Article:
We recently had the opportunity to photograph beautiful couture bridal gowns from Mon Amie and Casablanca Bridal boutiques at Laguna Beach’s Seven-Degrees, a very unique wedding venue on Laguna Canyon Road in Laguna Beach. The architecture and decor are very modern, with lots of glass, beautiful wood floors, chromed steel ceilings and sleek cement walls. These photographs will be featured in next year’s Ceremony Magazine. Our models Cristina and Carissa did a fabulous job! Below are some of our favorite images from this challenging, but fun shoot, along with “behind the image” photos. It was one of the hottest days we’ve had this year but Cristina and Carissa endured the heat like the real pros they are.
It all started with makeup as usual, by two very talented makeup artists from Design Visage, then, the gowns and accessories each model would wear were chosen. Although we have photographed weddings at 7º in the past, we came by to scout the location a few days before the shoot to select the specific locations we were going to use. We started shooting at about 2 pm. Because it was such a hot day, and afternoon light would work better for us, we decided to shoot the interiors first. That way by the time we went outside, the temperature and the light would be better. Below we have final images, followed by the lighting set ups used.
These are glass doors that lead into office space. I actually liked the reflection off the glass, so we didn’t eliminate it by moving the lights. We used 3 Profoto B1 heads with various modifiers, reflectors and translucent panels on this shoot. For the image above we had a Chimera medium box on the left for fill, along with a horizontal 3’x6′ silver reflector, an Elinchrom octa on the right for main, and a small Profoto octa on the right aimed very low. All on B1 monoblocks.
I like the “look” you get with a longer lens, but I didn’t have lots of room to back up, so I had to shoot from inside an elevator into the room with the glass door background. I chose a low angle for this image.
This was a fairly simple set up. The main light came from the window, but I wanted a little more, so we placed the large octa outside the window, the medium box inside is the fill, and the silver reflector in front of the model helped smooth out the transition. With wedding gowns, especially the ones with lots of texture like this one, sidelight makes the texture stand out more.
This is the first set up outside. It was still very hot! The main light is definitely the sun, but to reduce the specular quality of the sunlight, we used a 6’x6′, 3/4 stop translucent panel. You can see the shadow on the floor, which we could reduce that in post, but I like how it compliments the geometric shape of the fountain behind the model. The fill / edge light is from the Elinchrom octa on the other side. To keep Cristina more comfortable, we gave her a Samy’s Camera umbrella to hold while we tweaked the set up… Samy’s to the rescue again!
This image above features the modern architecture of Seven-Degrees. The stairs provide us a way to show the beautiful long train of this gown. This shot was in the shade, but to keep the sky blue, even out the light on the gown and show texture, we used a small octa on a B1 pretty high and far from the model. This reduced the size of the light source, giving it more of an edge.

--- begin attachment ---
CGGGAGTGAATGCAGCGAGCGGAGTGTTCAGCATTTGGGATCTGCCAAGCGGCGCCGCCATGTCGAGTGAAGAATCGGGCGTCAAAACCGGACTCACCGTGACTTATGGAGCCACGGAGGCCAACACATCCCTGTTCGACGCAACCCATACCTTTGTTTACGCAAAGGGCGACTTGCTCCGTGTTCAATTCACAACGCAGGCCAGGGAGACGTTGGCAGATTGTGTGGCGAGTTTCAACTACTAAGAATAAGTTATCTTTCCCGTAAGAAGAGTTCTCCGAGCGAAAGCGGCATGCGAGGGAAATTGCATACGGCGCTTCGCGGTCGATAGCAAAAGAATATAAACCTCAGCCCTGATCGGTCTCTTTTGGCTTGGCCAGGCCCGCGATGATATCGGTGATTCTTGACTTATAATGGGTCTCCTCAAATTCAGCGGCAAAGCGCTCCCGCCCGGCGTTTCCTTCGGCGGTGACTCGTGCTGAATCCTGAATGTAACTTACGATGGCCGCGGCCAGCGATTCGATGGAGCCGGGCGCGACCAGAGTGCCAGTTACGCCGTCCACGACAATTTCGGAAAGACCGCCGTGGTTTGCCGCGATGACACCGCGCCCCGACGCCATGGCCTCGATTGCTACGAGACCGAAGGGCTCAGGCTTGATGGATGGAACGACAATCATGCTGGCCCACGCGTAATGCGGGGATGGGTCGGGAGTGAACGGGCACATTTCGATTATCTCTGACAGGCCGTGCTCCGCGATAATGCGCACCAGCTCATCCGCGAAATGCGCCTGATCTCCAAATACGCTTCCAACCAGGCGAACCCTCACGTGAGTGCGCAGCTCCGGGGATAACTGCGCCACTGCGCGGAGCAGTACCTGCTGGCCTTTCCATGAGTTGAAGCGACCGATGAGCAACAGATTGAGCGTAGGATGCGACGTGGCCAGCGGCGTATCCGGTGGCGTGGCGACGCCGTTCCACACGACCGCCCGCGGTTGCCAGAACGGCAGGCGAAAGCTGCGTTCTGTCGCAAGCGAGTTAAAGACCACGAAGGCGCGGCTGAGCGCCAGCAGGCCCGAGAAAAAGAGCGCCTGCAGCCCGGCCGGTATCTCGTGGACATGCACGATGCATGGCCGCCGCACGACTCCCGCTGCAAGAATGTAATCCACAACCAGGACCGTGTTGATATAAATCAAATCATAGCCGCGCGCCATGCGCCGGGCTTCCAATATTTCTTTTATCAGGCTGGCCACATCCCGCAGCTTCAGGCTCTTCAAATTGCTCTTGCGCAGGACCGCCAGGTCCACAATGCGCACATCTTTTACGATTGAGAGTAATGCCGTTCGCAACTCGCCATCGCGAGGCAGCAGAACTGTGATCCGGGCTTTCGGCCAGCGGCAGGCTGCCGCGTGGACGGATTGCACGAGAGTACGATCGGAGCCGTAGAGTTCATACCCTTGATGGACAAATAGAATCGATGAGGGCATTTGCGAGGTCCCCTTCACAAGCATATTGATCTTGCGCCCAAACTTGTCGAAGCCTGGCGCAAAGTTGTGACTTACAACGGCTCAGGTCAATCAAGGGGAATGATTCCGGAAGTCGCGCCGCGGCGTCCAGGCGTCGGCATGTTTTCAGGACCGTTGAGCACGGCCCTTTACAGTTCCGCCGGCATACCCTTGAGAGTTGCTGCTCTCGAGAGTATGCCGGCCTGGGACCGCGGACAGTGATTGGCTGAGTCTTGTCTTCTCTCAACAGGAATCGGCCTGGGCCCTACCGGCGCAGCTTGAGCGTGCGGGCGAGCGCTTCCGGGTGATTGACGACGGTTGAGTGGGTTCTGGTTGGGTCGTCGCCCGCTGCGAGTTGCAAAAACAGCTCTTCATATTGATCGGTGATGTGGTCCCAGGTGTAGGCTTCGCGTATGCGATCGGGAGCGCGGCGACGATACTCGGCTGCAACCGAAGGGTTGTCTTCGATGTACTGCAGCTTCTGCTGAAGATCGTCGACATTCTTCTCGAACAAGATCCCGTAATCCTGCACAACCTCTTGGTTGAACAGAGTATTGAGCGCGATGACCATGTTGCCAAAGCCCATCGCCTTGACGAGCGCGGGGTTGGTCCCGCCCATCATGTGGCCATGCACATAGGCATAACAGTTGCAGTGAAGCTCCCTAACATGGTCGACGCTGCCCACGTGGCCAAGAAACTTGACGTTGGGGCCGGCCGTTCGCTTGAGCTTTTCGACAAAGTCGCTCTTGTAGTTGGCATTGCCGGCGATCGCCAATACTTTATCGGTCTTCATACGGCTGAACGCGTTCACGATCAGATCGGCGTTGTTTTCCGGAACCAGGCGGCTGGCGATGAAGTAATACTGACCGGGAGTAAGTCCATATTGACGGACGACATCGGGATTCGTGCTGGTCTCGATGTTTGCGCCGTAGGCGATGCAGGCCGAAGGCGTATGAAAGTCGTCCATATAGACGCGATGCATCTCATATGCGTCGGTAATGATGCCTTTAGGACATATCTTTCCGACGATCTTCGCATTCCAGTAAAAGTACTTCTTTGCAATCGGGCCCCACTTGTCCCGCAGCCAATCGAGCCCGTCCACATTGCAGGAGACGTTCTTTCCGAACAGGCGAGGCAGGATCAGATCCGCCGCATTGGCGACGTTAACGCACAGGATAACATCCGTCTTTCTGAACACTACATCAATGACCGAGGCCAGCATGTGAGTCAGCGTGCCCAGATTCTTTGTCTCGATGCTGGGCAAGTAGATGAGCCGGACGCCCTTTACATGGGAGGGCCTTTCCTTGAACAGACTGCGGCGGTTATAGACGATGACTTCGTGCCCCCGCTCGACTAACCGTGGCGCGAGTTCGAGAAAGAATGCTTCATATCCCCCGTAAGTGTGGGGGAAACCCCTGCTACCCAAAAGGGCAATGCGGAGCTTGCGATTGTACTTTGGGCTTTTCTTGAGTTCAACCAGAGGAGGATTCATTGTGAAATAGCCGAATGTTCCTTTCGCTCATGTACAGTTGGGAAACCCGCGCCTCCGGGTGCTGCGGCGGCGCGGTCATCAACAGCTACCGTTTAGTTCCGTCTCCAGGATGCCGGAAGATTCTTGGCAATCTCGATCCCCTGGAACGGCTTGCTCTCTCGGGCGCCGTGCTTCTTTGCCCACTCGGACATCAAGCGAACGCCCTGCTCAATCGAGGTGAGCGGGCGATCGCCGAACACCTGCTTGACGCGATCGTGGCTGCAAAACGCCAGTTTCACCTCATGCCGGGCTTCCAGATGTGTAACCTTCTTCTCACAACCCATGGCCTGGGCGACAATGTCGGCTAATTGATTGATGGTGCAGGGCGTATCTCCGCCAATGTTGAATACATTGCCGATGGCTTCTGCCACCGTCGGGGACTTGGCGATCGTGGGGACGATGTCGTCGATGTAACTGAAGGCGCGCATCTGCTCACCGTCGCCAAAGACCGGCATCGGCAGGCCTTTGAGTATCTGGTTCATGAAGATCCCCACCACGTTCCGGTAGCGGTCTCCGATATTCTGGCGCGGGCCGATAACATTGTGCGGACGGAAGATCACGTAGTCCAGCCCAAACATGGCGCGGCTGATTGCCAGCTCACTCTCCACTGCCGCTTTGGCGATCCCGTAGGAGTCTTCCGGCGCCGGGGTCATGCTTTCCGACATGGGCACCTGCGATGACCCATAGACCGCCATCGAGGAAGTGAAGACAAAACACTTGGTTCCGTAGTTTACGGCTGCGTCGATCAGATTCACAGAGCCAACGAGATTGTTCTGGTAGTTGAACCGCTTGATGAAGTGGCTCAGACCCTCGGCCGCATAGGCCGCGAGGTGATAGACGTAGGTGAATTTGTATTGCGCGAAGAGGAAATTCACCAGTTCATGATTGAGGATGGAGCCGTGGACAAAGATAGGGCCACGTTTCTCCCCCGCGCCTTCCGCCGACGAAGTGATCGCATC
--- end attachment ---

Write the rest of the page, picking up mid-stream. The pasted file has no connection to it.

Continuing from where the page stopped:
This is the same gown as in the stairs shot. It was an important one, so we wanted to give the magazine 2 different options. Now it’s later in the afternoon and we’re working in the shade. To keep the light directional and show texture we’re using a large, deep, white Profoto umbrella and a 42″ round silver reflector. I like the 42″ size round reflectors or translucent panels, it’s the perfect size. The smaller one is too small for most uses, and the larger one is difficult to control, especially if it’s windy.
These last 2 images are in the front of the property. It was getting late, and the light was very flat. We’re using the white umbrella again, with the Profoto B1 at low power to create directional light and bring out detail in the gowns. I probably would have preferred a silver umbrella for these 2 photos, but it would have taken a few minutes to get it and the light was going fast. The 2 images were photographed very close to one another, by changing the angle and using a long lens we achieved very different backgrounds.
All images shown here were photographed with a Nikon D810 and a 70-200 2.8 VRII lens. The Profoto B1 monoblocks worked beautifully, as always. We brought several extra B1 batteries, but did’t have to use them. I’m always amazed by how efficient these batteries are, and the incredibly short recycle time. In this environmental shoot we used manual exposure mode and the Profoto TTL remote to fire the B1’s, using the TTL mode as a flash meter for each set up.
The previous bridal fashion shoot we did for Ceremony magazine was at our studio, a very different, controlled environment. For that one we used Profoto D1 monoblocks along with the B1’s. The D1’s are almost identical to the B1’s except that they are AC powered (plug in), with stronger modeling lights both AC and DC units work together perfectly.
Here’s a short video by Godfather Films of the studio shoot:
As always, please feel free to leave questions or comments. We look forward to hearing from you!